I think that every little effort at chipping away at people’s irrational beliefs might lead to change in the long run. At least it would be nice if it did, but even if it didn’t, discussing ideas and representing opinions is always fun in itself.

OK, I can’t help it. One last quote (from the song “The Meek Shall Inherit Nothing”): “Those Jesus-freaks, well, they’re friendly, but, the shit they believe has got their minds all shut. An’ they don’t even care when the church takes a cut! (ain’t it bleak when you’ve got so much nothin’?)”

Yes, it seems bleak to me.

Lies, Damned Lies, and Ads

August 16, 2016 Leave a comment

I generally despise advertising. I dislike commercialism in general, but to me advertising seems to be the worst manifestation of commercialism. Basically it is the attempt by companies to persuade people, using whatever strategies they can, to buy stuff which it might or might not be in their best interests to buy.

It’s probably a bit unkind to tar all advertisers with the same brush, but in general it is at least a good approximation to the truth (a bit like the ads themselves, I guess, so there’s a bit of irony there). Some ads are quite entertaining I admit, at least the first 3 or 4 times you see them, after that they are just as tedious as all the rest. And some ads do make at least a superficial effort to impart real information, but none are truly unbiased appraisals of the truth.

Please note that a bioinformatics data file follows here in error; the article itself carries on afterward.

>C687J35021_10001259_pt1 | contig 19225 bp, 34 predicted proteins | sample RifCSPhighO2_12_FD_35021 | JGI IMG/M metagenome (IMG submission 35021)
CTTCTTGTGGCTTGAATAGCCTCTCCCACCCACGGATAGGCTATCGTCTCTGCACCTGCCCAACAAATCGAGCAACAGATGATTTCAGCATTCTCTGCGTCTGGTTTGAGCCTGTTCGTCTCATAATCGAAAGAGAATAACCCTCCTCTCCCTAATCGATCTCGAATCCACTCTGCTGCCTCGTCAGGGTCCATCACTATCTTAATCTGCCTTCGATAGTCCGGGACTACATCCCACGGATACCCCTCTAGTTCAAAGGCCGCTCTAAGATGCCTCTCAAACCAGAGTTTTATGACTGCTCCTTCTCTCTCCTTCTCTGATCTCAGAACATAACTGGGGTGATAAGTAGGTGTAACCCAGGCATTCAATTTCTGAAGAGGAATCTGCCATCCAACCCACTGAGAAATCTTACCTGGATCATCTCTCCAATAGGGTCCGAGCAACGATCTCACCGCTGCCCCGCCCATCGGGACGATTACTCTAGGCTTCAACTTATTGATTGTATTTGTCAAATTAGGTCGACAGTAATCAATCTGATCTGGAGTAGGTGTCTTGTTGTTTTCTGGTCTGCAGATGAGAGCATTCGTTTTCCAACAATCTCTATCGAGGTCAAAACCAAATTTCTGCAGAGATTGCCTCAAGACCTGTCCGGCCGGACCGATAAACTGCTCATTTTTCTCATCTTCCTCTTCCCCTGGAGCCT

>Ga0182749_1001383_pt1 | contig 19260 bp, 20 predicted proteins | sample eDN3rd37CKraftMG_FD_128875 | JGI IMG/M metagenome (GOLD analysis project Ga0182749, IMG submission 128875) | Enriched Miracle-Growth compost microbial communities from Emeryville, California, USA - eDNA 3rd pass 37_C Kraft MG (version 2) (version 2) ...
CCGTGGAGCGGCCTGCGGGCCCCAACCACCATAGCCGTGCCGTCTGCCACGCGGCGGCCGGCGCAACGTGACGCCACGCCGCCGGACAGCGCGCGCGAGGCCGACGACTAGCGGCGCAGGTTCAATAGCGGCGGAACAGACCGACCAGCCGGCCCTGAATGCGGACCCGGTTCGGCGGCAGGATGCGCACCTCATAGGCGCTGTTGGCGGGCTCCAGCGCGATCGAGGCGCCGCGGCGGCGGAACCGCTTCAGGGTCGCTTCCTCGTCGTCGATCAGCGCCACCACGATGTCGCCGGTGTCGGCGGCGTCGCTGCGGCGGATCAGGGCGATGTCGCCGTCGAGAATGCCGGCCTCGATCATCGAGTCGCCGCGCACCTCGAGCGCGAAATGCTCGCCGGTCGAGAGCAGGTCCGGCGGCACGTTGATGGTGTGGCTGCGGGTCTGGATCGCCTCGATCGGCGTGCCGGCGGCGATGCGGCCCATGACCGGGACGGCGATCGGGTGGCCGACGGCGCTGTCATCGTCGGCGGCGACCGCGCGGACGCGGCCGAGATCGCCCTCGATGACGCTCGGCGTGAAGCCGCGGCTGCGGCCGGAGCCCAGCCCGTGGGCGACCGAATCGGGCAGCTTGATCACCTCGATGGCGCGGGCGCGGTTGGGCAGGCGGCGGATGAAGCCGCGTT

But the worst ads are those which are nothing but lies. Regulations exist to prevent ads being misleading but these are ineffective for 2 reasons: first, generally the ad runs and does the intended damage before it is stopped by regulators; and second, it is possible to lie while still telling the truth (I will explain this bizarre claim below).

The latest example of the worst type of ad – which was not only full of lies but was clearly harmful to the community – was one run on New Zealand TV by a group called Fluoride Free New Zealand. As the name suggests, this is a group which wants to stop the use of fluoride in New Zealand drinking water.

So let’s look at some of the claims in their advertising…

First, they say that fluoride is a waste product from the fertiliser industry, and contains traces of lead, aluminium, arsenic, and sometimes uranium. It is has to be handled by workers in hazmat suits. And it cannot be released into water or air because it is toxic.

These things are all true… in a way. One source of fluoride is as a byproduct of an industrial process and the contaminants listed are genuine. But fluoride isn’t the only useful product derived from the waste of another process, and that in itself doesn’t make it good or bad.